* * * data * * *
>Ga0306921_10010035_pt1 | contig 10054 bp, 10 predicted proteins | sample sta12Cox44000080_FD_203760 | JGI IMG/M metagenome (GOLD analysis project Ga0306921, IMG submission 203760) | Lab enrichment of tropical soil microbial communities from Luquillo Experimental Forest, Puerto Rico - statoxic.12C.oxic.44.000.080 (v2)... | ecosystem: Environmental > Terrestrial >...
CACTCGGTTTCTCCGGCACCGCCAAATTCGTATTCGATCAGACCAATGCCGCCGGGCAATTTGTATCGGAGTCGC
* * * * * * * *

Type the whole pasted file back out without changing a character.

>Ga0306921_10010035_pt1 | contig 10054 bp, 10 predicted proteins | sample sta12Cox44000080_FD_203760 | JGI IMG/M metagenome (GOLD analysis project Ga0306921, IMG submission 203760) | Lab enrichment of tropical soil microbial communities from Luquillo Experimental Forest, Puerto Rico - statoxic.12C.oxic.44.000.080 (v2)... | ecosystem: Environmental > Terrestrial >...
CACTCGGTTTCTCCGGCACCGCCAAATTCGTATTCGATCAGACCAATGCCGCCGGGCAATTTGTATCGGAGTCGC